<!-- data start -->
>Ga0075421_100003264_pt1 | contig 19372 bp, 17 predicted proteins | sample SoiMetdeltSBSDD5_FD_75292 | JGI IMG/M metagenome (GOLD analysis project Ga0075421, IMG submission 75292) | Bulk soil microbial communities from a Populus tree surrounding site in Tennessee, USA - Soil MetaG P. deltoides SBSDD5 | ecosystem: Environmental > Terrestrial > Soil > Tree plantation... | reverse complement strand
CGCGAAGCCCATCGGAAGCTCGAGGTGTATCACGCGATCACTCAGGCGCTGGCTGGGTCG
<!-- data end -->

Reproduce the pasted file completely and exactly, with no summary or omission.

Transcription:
>Ga0075421_100003264_pt1 | contig 19372 bp, 17 predicted proteins | sample SoiMetdeltSBSDD5_FD_75292 | JGI IMG/M metagenome (GOLD analysis project Ga0075421, IMG submission 75292) | Bulk soil microbial communities from a Populus tree surrounding site in Tennessee, USA - Soil MetaG P. deltoides SBSDD5 | ecosystem: Environmental > Terrestrial > Soil > Tree plantation... | reverse complement strand
CGCGAAGCCCATCGGAAGCTCGAGGTGTATCACGCGATCACTCAGGCGCTGGCTGGGTCG